The Coroner:
Q. Do you think if the fuses had worked all right, it would have made any difference, wouldn’t the engineer have been just as likely to see the red lantern you had as he would the fuses?
A. Yes, I think he would.

Mr. Thorson:
Q. Could you tell from where you were when they applied the air?
A. No, sir.

The Coroner:
Q. You couldn’t tell from the sound of the incoming train?
A. No, sir.

Q. Could you, if they had been near you, is there a noise made by the train when they apply the air, that you could recognize?
A. No, sir.

Q. They were too far at the time they applied the air for you to tell that?
A. I couldn’t say as to that.

Q. It is your opinion that the air was applied at once as soon as they answered your signal?
A. That is ruleable.

Q. Could you tell any difference from the speed of the train from the time they answered your signal until they passed you?
A. No.

Q. Would that be due to the fact that the train was going so fast, it would not begin to manifest any difference in speed?
A. I couldn’t tell how fast they were going back there a half a mile.

Q. They were going at a good speed?
A. Yes, sir.

Q. They were not running faster than they were ordinarily supposed to run?
A. They were not ahead of time.

Q. They hadn’t made up any time?
A. Not as I know.

Dr. Lowry:
Q. Where were you when you first noticed the headlight of the coming train?
A. I was between the depot and the north track of the switch, the passing track.

The Coroner:
Q. So far as east and west is concerned, you were about up to the depot?
A. I was east of the depot.

Q. You had passed the depot? (this line is repeated)
A. Yes, sir.

Q. Before you saw the headlight?
A. Yes, sir.

Dr. Lowry:
Q. How far can you see a switch light?
A. On a clear night I have seen them for four miles.

Q. Shat signal did you give them, the stopping signal?
A. Yes, sir.

Q. All the time?
A. Yes, sir.

(Signed) M.C. Todd

■ ■ ■

The Fort Dodge Messenger: March 24, 1906

Cutting Funeral Sunday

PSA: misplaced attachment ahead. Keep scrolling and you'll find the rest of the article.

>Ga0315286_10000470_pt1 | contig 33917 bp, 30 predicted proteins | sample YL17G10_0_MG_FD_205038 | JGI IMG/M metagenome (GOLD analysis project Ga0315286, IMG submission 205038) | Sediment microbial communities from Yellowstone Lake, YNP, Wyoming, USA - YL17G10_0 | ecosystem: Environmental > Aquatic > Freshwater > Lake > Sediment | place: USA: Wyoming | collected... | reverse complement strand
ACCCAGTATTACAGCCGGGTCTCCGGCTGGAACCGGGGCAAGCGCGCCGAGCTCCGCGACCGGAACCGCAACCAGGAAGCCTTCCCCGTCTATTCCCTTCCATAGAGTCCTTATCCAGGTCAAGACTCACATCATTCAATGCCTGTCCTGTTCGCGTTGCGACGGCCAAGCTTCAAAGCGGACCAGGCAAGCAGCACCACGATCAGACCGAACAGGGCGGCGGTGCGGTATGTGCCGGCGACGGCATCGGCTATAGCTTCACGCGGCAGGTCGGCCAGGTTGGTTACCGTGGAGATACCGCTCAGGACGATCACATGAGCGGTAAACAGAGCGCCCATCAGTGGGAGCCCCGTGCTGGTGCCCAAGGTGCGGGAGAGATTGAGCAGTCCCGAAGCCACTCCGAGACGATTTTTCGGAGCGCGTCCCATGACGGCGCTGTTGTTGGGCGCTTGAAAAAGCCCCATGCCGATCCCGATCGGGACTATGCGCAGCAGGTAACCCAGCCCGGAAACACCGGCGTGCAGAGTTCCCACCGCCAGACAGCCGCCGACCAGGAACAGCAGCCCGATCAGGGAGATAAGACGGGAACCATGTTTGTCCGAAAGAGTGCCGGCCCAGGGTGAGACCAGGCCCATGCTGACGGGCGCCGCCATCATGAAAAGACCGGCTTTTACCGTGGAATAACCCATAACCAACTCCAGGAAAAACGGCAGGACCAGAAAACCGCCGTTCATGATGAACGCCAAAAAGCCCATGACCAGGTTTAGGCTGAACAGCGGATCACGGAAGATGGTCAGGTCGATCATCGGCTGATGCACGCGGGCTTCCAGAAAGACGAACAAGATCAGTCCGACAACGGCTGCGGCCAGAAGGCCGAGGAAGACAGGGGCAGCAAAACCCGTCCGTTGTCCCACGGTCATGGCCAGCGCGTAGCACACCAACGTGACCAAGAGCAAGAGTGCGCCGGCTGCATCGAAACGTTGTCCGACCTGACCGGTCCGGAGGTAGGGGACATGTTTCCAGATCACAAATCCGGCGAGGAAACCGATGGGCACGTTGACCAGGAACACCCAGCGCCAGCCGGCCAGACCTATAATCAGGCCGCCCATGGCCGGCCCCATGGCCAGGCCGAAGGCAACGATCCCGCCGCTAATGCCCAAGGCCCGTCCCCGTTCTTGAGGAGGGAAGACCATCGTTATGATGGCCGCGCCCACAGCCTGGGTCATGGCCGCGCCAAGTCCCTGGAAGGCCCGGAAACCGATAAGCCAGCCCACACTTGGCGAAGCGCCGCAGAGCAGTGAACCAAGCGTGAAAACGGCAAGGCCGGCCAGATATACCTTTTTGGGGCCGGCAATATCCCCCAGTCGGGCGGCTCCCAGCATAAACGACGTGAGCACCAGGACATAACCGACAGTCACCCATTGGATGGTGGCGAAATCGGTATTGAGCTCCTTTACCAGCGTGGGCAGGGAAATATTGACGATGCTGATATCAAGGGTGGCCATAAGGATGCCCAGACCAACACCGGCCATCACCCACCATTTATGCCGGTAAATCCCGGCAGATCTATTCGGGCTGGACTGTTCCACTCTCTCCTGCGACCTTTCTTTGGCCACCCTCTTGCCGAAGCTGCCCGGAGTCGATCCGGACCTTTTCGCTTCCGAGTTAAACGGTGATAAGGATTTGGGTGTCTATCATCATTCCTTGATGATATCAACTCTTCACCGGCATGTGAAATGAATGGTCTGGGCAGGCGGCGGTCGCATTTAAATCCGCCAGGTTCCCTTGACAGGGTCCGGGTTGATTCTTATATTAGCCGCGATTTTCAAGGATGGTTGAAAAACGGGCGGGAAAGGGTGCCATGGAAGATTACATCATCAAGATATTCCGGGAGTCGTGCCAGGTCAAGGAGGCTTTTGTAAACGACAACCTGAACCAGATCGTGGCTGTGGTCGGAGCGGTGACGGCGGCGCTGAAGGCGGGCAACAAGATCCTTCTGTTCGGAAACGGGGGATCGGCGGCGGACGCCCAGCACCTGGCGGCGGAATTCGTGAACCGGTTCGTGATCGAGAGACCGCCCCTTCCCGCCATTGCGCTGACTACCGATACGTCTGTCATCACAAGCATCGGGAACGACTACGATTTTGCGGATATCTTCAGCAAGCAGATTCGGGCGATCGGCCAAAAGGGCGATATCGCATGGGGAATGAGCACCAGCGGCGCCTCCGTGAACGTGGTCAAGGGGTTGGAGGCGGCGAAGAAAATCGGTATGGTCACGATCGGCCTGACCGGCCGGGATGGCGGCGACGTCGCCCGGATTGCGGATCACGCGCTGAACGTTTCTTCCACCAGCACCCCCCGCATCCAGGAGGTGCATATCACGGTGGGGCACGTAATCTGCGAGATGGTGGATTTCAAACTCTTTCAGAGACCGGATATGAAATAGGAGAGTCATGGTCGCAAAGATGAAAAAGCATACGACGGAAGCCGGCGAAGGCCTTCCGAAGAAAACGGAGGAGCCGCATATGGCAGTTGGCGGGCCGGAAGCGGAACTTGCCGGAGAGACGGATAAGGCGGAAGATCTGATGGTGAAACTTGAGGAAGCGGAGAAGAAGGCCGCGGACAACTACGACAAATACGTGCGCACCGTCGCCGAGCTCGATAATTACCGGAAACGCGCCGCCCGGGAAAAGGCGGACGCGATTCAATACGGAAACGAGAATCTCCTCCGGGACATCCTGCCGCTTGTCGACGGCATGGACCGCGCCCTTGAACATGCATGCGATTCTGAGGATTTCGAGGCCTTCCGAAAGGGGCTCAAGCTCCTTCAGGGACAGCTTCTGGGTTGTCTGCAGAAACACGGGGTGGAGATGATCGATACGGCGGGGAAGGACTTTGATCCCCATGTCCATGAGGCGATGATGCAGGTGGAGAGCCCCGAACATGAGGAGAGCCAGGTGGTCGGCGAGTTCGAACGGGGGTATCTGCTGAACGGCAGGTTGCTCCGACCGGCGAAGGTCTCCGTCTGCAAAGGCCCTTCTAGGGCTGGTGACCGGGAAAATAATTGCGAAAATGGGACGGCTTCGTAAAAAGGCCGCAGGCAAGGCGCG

Illinois Central Wreck Victim Will be Buried at Iowa Falls That Day.

Waterloo Reporter: Funeral services of the late Walter E. Cutting will be held Sunday afternoon at 2:00 o’clock from the Baptist Church in Iowa Falls. Reverend Hargraves will officiate. Illinois Central Officials have generously offered the use of a special passenger train that will leave this city at 11:20 o’clock Sunday morning, and a large delegation of Masons and members of the Brotherhood of Locomotive Firemen will attend the rites.

Walter E. Cutting is survived by a widow and one child and other relatives as follows: Mr. and Mrs. Ellis Cutting (parents) father is an engineer on the Rock Island; and brothers Henry, an engineer in Washington state; George an engineer in Colorado; William, an engineer on the Great Western with headquarters at Kansas City, and Arthur, a brakeman on the Rock Island with headquarters in Cedar Rapids. Two sisters, Bessie and Sadie, live with the parents at Iowa Falls; another sister is married and resides in northwestern Iowa, and a fourth sister is Mrs. Varink, whose husband is a Cedar Rapids engineer.

■ ■ ■

More information on Walter E. Cutting:
According to my search on, he was born in 1879 and married on Nov. 30, 1904 to May Pearl Boddy (born 1880) in Hardin County. Walter’s parents were Ellis Cutting and Bessie Glenny Cutting. May’s parents were Edward Boddy and Jane Green Boddy.

I base my information on the marriage date and Walter’s father was mentioned in the funeral notice. In the 1900 census, there are four children in the household: Walter, Sadie, Charles and Bessie. The census says that Ellis was born in England and Jane was born in Ireland. They lived in Iowa Falls, Iowa, at the time of the census. It also says that Walter was born in July 1880, which contradicts the  marriage information.

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The Fort Dodge Messenger: March 22, 1906

This photo shows a train with passenger cars.

I.C. Limited in Collision; Fireman Cutting is Dead

Fast Passenger Train From Chicago Ran Into a Freight Train.

Disaster Occurs at Duncombe

Freight Train was Pulling into a Siding to Clear Main Line.

Freight Struck in Middle